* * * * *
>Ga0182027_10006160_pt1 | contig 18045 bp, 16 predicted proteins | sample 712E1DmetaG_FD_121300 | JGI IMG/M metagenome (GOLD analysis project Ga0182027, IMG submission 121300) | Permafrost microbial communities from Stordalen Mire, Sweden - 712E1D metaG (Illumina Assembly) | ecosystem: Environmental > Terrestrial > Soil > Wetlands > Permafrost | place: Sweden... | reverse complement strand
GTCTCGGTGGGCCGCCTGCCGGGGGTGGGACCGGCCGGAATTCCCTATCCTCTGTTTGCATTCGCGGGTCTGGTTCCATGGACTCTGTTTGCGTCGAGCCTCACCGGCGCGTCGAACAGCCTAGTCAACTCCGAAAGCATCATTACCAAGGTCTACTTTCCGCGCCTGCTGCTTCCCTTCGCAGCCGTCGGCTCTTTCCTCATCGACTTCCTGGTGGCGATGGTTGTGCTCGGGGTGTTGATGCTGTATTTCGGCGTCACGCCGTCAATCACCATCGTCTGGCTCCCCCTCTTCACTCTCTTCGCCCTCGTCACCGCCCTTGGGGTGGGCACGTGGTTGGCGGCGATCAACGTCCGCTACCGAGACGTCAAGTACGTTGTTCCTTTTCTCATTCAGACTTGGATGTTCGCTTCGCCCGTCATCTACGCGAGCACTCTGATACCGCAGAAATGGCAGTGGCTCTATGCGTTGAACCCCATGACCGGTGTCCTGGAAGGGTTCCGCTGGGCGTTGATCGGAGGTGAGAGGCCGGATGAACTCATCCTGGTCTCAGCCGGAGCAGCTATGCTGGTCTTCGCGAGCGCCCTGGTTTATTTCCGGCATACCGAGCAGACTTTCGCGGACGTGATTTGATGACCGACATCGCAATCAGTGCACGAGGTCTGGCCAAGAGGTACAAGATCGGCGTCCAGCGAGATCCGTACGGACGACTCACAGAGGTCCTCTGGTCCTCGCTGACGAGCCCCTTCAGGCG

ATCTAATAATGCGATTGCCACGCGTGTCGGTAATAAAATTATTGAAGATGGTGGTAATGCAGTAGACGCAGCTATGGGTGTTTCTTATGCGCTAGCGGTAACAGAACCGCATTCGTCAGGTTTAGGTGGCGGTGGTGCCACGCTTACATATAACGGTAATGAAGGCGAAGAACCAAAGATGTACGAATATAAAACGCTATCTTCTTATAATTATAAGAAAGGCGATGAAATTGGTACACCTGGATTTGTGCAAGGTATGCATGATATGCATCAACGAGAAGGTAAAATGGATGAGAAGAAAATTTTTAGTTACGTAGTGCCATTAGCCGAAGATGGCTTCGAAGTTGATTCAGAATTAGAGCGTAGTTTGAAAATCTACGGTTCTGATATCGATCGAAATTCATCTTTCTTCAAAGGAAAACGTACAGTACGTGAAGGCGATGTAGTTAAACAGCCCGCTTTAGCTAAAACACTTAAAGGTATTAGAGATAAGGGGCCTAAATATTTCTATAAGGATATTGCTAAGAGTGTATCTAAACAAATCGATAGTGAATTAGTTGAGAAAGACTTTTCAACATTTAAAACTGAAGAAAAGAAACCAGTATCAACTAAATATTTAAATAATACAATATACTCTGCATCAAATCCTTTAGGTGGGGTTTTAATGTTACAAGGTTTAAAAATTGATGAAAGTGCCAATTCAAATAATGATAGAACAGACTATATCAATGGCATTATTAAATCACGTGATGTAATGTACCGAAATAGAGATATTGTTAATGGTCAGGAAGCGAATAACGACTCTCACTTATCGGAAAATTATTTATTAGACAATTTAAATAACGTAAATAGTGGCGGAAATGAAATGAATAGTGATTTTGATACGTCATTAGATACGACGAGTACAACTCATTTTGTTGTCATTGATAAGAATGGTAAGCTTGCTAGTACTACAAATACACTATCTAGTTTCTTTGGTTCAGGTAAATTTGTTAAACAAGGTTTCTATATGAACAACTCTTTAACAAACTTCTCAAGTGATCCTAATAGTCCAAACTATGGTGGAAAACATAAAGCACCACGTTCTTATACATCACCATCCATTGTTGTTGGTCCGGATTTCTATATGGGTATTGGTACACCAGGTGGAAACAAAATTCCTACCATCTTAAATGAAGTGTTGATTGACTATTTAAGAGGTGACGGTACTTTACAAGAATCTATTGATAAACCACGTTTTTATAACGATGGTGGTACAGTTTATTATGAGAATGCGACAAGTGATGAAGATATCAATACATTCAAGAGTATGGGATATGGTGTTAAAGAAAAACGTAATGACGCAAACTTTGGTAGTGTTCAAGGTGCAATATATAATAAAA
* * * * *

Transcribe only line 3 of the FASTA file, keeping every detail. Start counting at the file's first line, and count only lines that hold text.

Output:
ATCTAATAATGCGATTGCCACGCGTGTCGGTAATAAAATTATTGAAGATGGTGGTAATGCAGTAGACGCAGCTATGGGTGTTTCTTATGCGCTAGCGGTAACAGAACCGCATTCGTCAGGTTTAGGTGGCGGTGGTGCCACGCTTACATATAACGGTAATGAAGGCGAAGAACCAAAGATGTACGAATATAAAACGCTATCTTCTTATAATTATAAGAAAGGCGATGAAATTGGTACACCTGGATTTGTGCAAGGTATGCATGATATGCATCAACGAGAAGGTAAAATGGATGAGAAGAAAATTTTTAGTTACGTAGTGCCATTAGCCGAAGATGGCTTCGAAGTTGATTCAGAATTAGAGCGTAGTTTGAAAATCTACGGTTCTGATATCGATCGAAATTCATCTTTCTTCAAAGGAAAACGTACAGTACGTGAAGGCGATGTAGTTAAACAGCCCGCTTTAGCTAAAACACTTAAAGGTATTAGAGATAAGGGGCCTAAATATTTCTATAAGGATATTGCTAAGAGTGTATCTAAACAAATCGATAGTGAATTAGTTGAGAAAGACTTTTCAACATTTAAAACTGAAGAAAAGAAACCAGTATCAACTAAATATTTAAATAATACAATATACTCTGCATCAAATCCTTTAGGTGGGGTTTTAATGTTACAAGGTTTAAAAATTGATGAAAGTGCCAATTCAAATAATGATAGAACAGACTATATCAATGGCATTATTAAATCACGTGATGTAATGTACCGAAATAGAGATATTGTTAATGGTCAGGAAGCGAATAACGACTCTCACTTATCGGAAAATTATTTATTAGACAATTTAAATAACGTAAATAGTGGCGGAAATGAAATGAATAGTGATTTTGATACGTCATTAGATACGACGAGTACAACTCATTTTGTTGTCATTGATAAGAATGGTAAGCTTGCTAGTACTACAAATACACTATCTAGTTTCTTTGGTTCAGGTAAATTTGTTAAACAAGGTTTCTATATGAACAACTCTTTAACAAACTTCTCAAGTGATCCTAATAGTCCAAACTATGGTGGAAAACATAAAGCACCACGTTCTTATACATCACCATCCATTGTTGTTGGTCCGGATTTCTATATGGGTATTGGTACACCAGGTGGAAACAAAATTCCTACCATCTTAAATGAAGTGTTGATTGACTATTTAAGAGGTGACGGTACTTTACAAGAATCTATTGATAAACCACGTTTTTATAACGATGGTGGTACAGTTTATTATGAGAATGCGACAAGTGATGAAGATATCAATACATTCAAGAGTATGGGATATGGTGTTAAAGAAAAACGTAATGACGCAAACTTTGGTAGTGTTCAAGGTGCAATATATAATAAAA